PSOC5 Analog Gotchas, Interesting Trick

In previous posts, I showed how to create a voltage 1/2 of your VDDA using analog pins with pull up/down resistors. Manipulating these pins through writing values to them provides you with the ability to output +5v (VDDA), (approx) 2.5v (~1/2 VDDA), and 0V in code, without using external components.

Well, I was working with an OpAmp routed to a pin other than the default, and came across a surprise. Why? Because I am lazy. Never read a manual unless you hate surprises.

As I was working with the analog subsystem, the Verilog Warp Compiler told me that I using certain pins that were specified for Special purpose output prohibited their use for those purposes.

Well, the Compiler was Right in a Wrong kind of way.

I NEVER paid attention to the analog visualizer on the PSOC5LP in the past. My mistake. It showed me the real problem. I thought I had a bad PSOC, I was getting a signal on a pin that I never expected.

What the Compiler should have said, was: The OpAmp #0 Output is tied directly to P0[1] pin, so if you enable the OpAmp, that pin will be taken over and the output signal will be overwritten by the OpAmp’s current driving State. This is true, even if the pin IS NOT SPECIFIED in your project. You can’t change this. Routing to another output will work, but both outputs will be active simultaneously.

In other words, enabling Opamp 0 will cause P0[1] to become active, even if that pin does not show up in the Project’s Pin Map or any C or assembly code in your project.. That Pin’s auto config at boot (i.e. high impedance analog) helps to drive the point home. Yes, you can route the OpAmp’s output to P0[6], but it will also show on P0[1], always!

So, the moral of the story is this: If you use an OpAmp, its hard-wired pin will always be active. If the OpAmp is NOT turned on, that pin is available for use.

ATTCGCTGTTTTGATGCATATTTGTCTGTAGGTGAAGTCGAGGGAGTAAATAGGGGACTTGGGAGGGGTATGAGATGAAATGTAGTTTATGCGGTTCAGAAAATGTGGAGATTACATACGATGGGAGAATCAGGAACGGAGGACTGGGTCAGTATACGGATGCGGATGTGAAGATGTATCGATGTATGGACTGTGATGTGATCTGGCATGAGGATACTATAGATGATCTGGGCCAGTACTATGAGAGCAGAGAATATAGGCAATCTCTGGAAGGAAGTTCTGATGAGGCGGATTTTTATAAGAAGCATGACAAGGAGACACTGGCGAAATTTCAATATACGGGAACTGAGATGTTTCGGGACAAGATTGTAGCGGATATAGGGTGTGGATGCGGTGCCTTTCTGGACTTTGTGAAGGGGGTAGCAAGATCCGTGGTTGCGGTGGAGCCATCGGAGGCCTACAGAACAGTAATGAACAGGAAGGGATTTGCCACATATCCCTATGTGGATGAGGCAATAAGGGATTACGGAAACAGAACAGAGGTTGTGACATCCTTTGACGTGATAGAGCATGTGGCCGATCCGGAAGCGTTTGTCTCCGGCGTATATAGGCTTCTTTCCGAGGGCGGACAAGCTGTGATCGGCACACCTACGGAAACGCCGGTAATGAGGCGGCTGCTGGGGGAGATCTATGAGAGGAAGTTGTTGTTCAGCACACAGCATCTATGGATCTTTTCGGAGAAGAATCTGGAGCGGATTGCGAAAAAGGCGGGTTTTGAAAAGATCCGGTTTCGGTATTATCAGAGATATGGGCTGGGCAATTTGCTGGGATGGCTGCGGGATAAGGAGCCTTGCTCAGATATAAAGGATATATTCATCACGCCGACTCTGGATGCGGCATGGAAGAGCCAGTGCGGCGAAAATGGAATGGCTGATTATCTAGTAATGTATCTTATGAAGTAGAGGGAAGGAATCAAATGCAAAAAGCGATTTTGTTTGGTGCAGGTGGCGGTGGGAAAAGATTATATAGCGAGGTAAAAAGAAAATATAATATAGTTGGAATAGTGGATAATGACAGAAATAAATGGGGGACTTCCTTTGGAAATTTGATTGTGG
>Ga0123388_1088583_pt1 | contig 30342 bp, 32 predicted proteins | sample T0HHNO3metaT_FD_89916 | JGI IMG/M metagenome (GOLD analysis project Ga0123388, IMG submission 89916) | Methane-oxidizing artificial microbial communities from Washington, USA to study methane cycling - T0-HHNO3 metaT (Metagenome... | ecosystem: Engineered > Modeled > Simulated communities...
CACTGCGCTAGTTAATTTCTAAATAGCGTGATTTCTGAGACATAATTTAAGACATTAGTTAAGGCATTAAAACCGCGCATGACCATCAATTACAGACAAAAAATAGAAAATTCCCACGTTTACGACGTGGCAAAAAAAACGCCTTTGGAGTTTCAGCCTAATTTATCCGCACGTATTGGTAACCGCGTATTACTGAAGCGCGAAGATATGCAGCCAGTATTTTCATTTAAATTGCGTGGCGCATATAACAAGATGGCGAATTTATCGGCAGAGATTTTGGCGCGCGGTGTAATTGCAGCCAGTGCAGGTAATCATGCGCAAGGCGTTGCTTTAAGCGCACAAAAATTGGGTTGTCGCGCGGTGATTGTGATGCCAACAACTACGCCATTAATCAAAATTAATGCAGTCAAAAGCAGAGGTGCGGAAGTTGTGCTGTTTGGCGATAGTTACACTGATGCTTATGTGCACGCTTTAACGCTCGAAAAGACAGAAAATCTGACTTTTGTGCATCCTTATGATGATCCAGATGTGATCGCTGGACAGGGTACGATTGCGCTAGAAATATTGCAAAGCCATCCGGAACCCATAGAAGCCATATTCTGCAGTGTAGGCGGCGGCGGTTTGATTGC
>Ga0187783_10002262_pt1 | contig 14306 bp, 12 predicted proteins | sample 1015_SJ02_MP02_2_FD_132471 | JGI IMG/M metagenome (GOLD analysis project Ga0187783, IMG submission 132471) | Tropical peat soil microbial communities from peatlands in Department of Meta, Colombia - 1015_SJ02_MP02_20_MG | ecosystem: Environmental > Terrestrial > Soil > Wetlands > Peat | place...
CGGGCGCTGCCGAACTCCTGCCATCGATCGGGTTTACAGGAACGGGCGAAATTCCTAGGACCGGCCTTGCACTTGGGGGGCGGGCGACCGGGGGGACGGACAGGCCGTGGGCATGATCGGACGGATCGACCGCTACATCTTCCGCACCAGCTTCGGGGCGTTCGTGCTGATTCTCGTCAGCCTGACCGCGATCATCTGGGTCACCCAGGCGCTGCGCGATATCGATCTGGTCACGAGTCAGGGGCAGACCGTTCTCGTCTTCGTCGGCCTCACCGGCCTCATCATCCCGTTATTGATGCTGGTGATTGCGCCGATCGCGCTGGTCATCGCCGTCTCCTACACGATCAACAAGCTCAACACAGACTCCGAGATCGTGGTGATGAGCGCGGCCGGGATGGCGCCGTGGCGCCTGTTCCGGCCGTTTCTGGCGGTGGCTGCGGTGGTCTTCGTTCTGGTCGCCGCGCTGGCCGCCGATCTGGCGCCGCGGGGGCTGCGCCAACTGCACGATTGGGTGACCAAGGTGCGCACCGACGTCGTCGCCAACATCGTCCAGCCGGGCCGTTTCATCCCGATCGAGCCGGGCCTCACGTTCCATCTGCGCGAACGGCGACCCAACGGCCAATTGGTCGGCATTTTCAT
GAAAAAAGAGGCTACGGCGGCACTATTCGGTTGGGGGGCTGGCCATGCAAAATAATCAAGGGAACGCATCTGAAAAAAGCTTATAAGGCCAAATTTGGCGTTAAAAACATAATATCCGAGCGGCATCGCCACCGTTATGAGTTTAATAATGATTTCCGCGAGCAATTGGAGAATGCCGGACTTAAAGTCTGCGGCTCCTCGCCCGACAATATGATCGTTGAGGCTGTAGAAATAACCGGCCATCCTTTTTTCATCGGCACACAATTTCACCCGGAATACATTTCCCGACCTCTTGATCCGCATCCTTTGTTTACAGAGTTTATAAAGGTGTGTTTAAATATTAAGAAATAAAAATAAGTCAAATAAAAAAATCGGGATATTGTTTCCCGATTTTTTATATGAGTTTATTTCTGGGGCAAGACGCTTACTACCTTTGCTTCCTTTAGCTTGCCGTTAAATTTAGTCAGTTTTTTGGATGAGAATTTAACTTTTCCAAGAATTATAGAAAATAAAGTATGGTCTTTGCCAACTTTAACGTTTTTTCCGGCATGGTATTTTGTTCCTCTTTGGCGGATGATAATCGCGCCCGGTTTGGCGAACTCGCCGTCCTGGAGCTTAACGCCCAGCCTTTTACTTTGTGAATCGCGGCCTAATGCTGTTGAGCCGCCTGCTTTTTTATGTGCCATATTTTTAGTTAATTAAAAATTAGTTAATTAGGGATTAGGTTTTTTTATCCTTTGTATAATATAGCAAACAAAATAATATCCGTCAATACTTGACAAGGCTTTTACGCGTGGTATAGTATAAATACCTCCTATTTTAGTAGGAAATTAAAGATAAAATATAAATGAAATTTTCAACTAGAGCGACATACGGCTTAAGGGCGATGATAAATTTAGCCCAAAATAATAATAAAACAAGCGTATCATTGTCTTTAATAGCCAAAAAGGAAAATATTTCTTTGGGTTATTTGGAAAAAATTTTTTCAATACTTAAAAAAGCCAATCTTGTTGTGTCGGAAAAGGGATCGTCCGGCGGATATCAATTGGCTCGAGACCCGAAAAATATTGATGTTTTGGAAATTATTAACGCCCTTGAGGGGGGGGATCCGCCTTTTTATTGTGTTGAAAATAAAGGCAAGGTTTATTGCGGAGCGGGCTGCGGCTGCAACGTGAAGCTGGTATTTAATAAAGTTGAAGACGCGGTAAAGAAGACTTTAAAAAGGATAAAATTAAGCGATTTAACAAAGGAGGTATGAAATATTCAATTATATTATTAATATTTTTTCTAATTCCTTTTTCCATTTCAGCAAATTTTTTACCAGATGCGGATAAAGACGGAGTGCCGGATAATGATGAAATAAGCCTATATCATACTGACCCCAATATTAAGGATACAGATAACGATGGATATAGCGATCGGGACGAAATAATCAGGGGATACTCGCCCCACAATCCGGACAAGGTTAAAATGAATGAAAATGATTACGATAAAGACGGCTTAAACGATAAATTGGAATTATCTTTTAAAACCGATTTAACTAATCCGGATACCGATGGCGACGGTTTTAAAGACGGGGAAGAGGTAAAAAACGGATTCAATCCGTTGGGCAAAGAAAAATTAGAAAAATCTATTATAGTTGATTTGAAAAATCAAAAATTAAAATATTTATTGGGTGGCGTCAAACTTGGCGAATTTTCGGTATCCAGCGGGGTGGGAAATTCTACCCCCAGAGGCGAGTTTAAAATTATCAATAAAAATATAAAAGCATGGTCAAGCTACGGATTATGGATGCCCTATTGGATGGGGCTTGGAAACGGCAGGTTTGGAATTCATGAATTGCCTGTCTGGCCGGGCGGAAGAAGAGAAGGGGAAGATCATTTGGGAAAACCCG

OpAmps and Pins Forcibly Used on the PSOC 5.

* If OpAmp is enabled, these pins are Always On. Can’t be Turned Off.

This is a stupid engineer trick that took many years to surface. Not sure why I never had this problem before.

Interesting Trick, 3.3v from 5v

I needed to interface to a 3.3 volt part that used about 10 ma of current. I did not want to put a 3.3 volt Regulator on the board. So I tried something stupid. It worked! Nothing blew up!

First, get your schematic, put down a DAC, and an OpAmp. Route the OpAmp Pin on your PC Board to the VDDIO pin you wish to interface to your 3.3v part. Set the Output on the DAC to 3.3v, feed it into the OpAmp, make the OpAmp a follower, high power. Enable in code.

You can power your external part, and the VDDIO at 3.3 volts using the OpAmp, if you are within the current specs of less than 30ma for the PSOC Opamp. I found it stayed within 0.1 volts of 3.3v from room temperature to 300 degrees F (150C).

An interesting side benefit: The output is almost free from noise. I used it to power a wheat stone bridge and a switch, keeping the noise at an absolute minimum, using a noisy 5 volt supply. It made averaging the measurements much easier, allowing resolution of around 0.000007 volts. (Yes, 7 microvolts)


PSoC 5 continues to surprise me. Mostly because I am an idiot.


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